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Rawitsch introduced the resulting game, which he called Oregon at the time, to his class on Friday, Dec. 3, 1971. “We spent a week on Oregon Trail,” Rawitsch remembers, “and so [the students] had four or five days to try it out. And they were … compared to the usual nonexcitement of reading about history … extremely excited to do this and fascinated by the computer.” For many of Rawitsch’s students, this moment not only represented their first time playing a digital game, but also their first time using a computer. Rawitsch believes that, out of the students he taught, “probably 90 percent of them had never had a chance to take a turn on the one computer” at the school.

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Oregon Trail game screenshot of a covered wagon with the notice "Bad water. Snickers has dysentery" and details on weather, health, and distance traveled.
The Strong National Museum of Play, Rochester, New York

Because of this fact, Rawitsch collected his class into groups of five to play the game together. This setup gave everyone an opportunity with the computer, allowed the students to troubleshoot the machine collectively, and mimicked the family dynamic of traveling along the historic Oregon Trail. “The kids took their turns,” Rawitsch said, “each small group … gathered around the teletype terminal. And, of course, they were all anxious to read the output that was being printed by [the machine].”

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This initial version of The Oregon Trail was designed to supplement student knowledge of westward expansion, but it also tested their abilities with resource management, teamwork, and typing. For example, in order to hunt for food, students had to accurately and quickly type either “BANG” or “POW” into the machine, or risk missing their target. “All five kids wanted to type [at the same time], and they wanted to get that done very quickly,” Rawitsch said, “and they soon discovered that that wasn’t the most efficient way to go about this because, invariably, they would get typos.” During their week on The Oregon Trail, each student group got at least one full playthrough finished, with some successfully reaching Oregon. But their enthusiasm for the game didn’t stop there. “There were times when certain groups finished their trip before the bell rang,” Rawitsch remembers, “and so kids … started over for as long as they could. … Once I started using this [game] in my classes, I got students coming in after school and lunch period and so forth, just because they wanted to try it many times over.”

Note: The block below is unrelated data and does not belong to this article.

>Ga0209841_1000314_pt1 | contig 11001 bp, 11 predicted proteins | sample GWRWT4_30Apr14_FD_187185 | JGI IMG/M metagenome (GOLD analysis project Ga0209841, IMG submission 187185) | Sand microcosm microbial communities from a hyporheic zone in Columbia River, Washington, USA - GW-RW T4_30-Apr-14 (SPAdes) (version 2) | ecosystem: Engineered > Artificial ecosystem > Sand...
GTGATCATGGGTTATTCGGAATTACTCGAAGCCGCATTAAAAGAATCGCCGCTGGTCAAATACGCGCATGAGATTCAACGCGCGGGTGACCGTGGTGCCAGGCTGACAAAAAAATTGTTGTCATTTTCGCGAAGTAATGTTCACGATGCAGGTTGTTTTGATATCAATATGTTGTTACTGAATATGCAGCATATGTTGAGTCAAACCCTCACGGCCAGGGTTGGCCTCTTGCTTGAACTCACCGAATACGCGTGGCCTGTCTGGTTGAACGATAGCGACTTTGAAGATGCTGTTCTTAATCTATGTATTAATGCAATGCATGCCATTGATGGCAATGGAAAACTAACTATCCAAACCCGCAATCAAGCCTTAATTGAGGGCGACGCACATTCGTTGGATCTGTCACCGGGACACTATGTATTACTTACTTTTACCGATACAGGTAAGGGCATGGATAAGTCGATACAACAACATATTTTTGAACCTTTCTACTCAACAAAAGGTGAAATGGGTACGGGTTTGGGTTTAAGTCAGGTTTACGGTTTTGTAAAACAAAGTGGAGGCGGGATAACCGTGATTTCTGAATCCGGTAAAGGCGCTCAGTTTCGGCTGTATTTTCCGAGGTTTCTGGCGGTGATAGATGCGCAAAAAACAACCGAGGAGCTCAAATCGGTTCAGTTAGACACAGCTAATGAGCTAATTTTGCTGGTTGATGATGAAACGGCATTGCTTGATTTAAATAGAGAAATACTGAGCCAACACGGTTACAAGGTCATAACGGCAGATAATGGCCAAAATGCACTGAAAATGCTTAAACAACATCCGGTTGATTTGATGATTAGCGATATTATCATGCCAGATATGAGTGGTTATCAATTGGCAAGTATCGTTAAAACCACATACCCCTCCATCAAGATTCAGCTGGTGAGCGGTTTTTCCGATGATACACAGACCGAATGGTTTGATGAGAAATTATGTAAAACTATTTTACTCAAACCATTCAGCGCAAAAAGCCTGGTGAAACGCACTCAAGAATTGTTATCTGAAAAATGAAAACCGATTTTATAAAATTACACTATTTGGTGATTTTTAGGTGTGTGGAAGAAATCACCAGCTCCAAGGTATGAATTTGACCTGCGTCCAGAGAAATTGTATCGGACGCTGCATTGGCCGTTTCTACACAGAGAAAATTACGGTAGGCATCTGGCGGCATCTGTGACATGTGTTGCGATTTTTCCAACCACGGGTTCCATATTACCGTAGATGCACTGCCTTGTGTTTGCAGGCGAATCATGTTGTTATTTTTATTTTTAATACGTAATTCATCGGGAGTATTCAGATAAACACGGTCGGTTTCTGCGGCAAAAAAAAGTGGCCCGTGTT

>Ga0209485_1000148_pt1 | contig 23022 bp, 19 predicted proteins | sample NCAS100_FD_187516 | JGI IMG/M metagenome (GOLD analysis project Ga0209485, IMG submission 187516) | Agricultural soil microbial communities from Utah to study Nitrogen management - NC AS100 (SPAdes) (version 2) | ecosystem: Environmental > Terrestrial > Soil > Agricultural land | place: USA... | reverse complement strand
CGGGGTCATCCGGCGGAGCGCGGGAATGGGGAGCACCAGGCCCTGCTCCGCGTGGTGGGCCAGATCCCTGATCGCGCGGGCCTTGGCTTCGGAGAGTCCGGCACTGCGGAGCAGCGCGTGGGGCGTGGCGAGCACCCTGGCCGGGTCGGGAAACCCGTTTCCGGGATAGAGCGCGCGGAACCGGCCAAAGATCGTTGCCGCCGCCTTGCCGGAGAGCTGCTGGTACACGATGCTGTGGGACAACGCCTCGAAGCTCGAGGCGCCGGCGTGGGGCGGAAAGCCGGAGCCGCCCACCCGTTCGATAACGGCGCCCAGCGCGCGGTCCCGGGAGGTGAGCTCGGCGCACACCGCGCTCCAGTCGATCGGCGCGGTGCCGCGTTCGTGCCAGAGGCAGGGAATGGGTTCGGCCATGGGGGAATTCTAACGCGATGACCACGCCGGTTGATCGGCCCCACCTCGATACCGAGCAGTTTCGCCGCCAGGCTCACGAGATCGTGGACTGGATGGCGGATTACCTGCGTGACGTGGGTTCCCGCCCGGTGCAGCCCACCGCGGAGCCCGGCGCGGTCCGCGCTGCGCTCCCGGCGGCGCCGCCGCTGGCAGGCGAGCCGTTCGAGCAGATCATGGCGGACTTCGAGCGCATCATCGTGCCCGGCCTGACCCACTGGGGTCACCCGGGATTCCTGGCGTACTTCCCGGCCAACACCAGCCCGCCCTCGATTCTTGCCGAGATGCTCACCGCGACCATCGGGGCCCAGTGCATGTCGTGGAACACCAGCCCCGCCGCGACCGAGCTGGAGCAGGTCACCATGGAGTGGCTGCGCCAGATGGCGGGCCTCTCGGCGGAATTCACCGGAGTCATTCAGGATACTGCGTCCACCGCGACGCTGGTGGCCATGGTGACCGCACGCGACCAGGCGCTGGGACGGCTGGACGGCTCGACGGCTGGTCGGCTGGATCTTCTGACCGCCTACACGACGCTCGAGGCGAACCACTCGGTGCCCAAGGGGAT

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This is the moment in the biopic when the creators realize they are sitting on a gold mine, and they convert The Oregon Trail into a commercial product. But instead, at the end of that fall semester, Rawitsch, Heinemann, and Dillenberger—those humble and respectful student teachers—printed out the game’s source code from the teletype machine and deleted The Oregon Trail from the school district’s mainframe. The game that would go on to sell 65 million copies would spend the next three years in a folder in Rawitsch’s bedroom desk. It was, after all, a one-off classroom exercise for an eighth grade history class, taught by a student teacher.